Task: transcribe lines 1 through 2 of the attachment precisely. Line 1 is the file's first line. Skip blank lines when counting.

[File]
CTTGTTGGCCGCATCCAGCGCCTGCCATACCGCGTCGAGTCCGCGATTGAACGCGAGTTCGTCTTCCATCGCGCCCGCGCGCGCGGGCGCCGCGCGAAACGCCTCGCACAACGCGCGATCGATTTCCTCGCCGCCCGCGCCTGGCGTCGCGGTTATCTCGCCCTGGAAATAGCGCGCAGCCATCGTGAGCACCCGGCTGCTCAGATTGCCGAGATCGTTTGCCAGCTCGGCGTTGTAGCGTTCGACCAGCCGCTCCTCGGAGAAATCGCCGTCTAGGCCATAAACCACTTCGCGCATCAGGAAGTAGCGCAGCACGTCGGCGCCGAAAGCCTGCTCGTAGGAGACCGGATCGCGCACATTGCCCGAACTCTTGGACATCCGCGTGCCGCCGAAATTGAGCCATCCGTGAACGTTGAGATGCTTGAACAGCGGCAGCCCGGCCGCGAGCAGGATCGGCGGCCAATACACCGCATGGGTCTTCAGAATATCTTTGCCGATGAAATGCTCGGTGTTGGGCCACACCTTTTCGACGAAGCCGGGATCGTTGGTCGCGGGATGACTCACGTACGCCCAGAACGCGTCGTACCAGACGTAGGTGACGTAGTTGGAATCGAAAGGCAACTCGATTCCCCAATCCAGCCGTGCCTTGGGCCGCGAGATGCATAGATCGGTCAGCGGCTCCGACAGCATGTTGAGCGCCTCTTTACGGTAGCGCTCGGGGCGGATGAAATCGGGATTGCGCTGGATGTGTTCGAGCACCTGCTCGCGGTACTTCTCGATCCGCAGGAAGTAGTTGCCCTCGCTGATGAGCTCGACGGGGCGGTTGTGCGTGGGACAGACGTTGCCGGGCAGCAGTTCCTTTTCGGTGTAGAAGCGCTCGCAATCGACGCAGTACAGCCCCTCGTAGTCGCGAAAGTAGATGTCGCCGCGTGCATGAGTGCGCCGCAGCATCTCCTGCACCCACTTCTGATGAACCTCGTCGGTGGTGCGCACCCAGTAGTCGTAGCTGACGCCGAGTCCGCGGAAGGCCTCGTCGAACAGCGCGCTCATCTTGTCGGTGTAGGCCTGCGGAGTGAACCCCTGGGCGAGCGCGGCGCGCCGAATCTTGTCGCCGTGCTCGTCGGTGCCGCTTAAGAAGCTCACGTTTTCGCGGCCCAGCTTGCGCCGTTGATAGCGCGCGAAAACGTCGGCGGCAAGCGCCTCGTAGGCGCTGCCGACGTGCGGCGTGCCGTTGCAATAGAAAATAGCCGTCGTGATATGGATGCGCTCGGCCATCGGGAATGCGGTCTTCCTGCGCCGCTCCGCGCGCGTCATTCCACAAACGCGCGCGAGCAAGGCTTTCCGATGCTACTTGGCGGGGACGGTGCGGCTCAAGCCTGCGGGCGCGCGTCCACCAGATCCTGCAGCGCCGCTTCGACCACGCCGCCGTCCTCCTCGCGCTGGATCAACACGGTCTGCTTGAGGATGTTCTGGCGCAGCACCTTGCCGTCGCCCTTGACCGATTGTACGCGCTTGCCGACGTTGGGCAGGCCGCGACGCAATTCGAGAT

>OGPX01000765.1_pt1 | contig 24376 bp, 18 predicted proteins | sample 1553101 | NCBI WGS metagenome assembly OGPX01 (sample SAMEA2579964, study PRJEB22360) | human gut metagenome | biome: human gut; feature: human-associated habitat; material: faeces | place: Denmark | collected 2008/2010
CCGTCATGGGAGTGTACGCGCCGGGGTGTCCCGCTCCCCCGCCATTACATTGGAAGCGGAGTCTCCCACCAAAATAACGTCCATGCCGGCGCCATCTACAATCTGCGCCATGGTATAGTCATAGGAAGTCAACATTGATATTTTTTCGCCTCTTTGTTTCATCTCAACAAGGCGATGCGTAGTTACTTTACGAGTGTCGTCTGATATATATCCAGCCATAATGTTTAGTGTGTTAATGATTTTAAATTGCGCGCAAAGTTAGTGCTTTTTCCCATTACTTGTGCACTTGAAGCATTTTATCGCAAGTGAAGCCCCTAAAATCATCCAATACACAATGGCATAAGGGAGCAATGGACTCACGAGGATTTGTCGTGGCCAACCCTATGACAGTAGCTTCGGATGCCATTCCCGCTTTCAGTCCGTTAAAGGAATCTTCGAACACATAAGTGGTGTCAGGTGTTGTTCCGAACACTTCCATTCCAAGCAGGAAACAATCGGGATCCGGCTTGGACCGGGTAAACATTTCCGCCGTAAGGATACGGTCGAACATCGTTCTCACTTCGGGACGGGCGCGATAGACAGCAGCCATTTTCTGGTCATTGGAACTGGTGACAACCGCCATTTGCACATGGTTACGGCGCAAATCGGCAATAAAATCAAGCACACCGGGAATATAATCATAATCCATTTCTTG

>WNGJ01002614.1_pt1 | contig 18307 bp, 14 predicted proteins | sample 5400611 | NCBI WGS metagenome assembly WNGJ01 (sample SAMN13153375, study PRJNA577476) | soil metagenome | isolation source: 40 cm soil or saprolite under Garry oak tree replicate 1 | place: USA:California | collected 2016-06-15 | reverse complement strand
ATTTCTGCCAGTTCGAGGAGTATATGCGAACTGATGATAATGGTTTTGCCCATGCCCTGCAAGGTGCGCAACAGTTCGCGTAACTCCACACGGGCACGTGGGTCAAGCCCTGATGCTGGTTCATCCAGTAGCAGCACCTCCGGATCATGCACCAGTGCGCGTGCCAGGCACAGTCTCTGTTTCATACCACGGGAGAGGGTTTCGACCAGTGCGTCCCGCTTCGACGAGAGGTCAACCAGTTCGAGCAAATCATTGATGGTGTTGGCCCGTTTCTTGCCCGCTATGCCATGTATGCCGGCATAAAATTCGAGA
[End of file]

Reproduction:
CTTGTTGGCCGCATCCAGCGCCTGCCATACCGCGTCGAGTCCGCGATTGAACGCGAGTTCGTCTTCCATCGCGCCCGCGCGCGCGGGCGCCGCGCGAAACGCCTCGCACAACGCGCGATCGATTTCCTCGCCGCCCGCGCCTGGCGTCGCGGTTATCTCGCCCTGGAAATAGCGCGCAGCCATCGTGAGCACCCGGCTGCTCAGATTGCCGAGATCGTTTGCCAGCTCGGCGTTGTAGCGTTCGACCAGCCGCTCCTCGGAGAAATCGCCGTCTAGGCCATAAACCACTTCGCGCATCAGGAAGTAGCGCAGCACGTCGGCGCCGAAAGCCTGCTCGTAGGAGACCGGATCGCGCACATTGCCCGAACTCTTGGACATCCGCGTGCCGCCGAAATTGAGCCATCCGTGAACGTTGAGATGCTTGAACAGCGGCAGCCCGGCCGCGAGCAGGATCGGCGGCCAATACACCGCATGGGTCTTCAGAATATCTTTGCCGATGAAATGCTCGGTGTTGGGCCACACCTTTTCGACGAAGCCGGGATCGTTGGTCGCGGGATGACTCACGTACGCCCAGAACGCGTCGTACCAGACGTAGGTGACGTAGTTGGAATCGAAAGGCAACTCGATTCCCCAATCCAGCCGTGCCTTGGGCCGCGAGATGCATAGATCGGTCAGCGGCTCCGACAGCATGTTGAGCGCCTCTTTACGGTAGCGCTCGGGGCGGATGAAATCGGGATTGCGCTGGATGTGTTCGAGCACCTGCTCGCGGTACTTCTCGATCCGCAGGAAGTAGTTGCCCTCGCTGATGAGCTCGACGGGGCGGTTGTGCGTGGGACAGACGTTGCCGGGCAGCAGTTCCTTTTCGGTGTAGAAGCGCTCGCAATCGACGCAGTACAGCCCCTCGTAGTCGCGAAAGTAGATGTCGCCGCGTGCATGAGTGCGCCGCAGCATCTCCTGCACCCACTTCTGATGAACCTCGTCGGTGGTGCGCACCCAGTAGTCGTAGCTGACGCCGAGTCCGCGGAAGGCCTCGTCGAACAGCGCGCTCATCTTGTCGGTGTAGGCCTGCGGAGTGAACCCCTGGGCGAGCGCGGCGCGCCGAATCTTGTCGCCGTGCTCGTCGGTGCCGCTTAAGAAGCTCACGTTTTCGCGGCCCAGCTTGCGCCGTTGATAGCGCGCGAAAACGTCGGCGGCAAGCGCCTCGTAGGCGCTGCCGACGTGCGGCGTGCCGTTGCAATAGAAAATAGCCGTCGTGATATGGATGCGCTCGGCCATCGGGAATGCGGTCTTCCTGCGCCGCTCCGCGCGCGTCATTCCACAAACGCGCGCGAGCAAGGCTTTCCGATGCTACTTGGCGGGGACGGTGCGGCTCAAGCCTGCGGGCGCGCGTCCACCAGATCCTGCAGCGCCGCTTCGACCACGCCGCCGTCCTCCTCGCGCTGGATCAACACGGTCTGCTTGAGGATGTTCTGGCGCAGCACCTTGCCGTCGCCCTTGACCGATTGTACGCGCTTGCCGACGTTGGGCAGGCCGCGACGCAATTCGAGAT

>OGPX01000765.1_pt1 | contig 24376 bp, 18 predicted proteins | sample 1553101 | NCBI WGS metagenome assembly OGPX01 (sample SAMEA2579964, study PRJEB22360) | human gut metagenome | biome: human gut; feature: human-associated habitat; material: faeces | place: Denmark | collected 2008/2010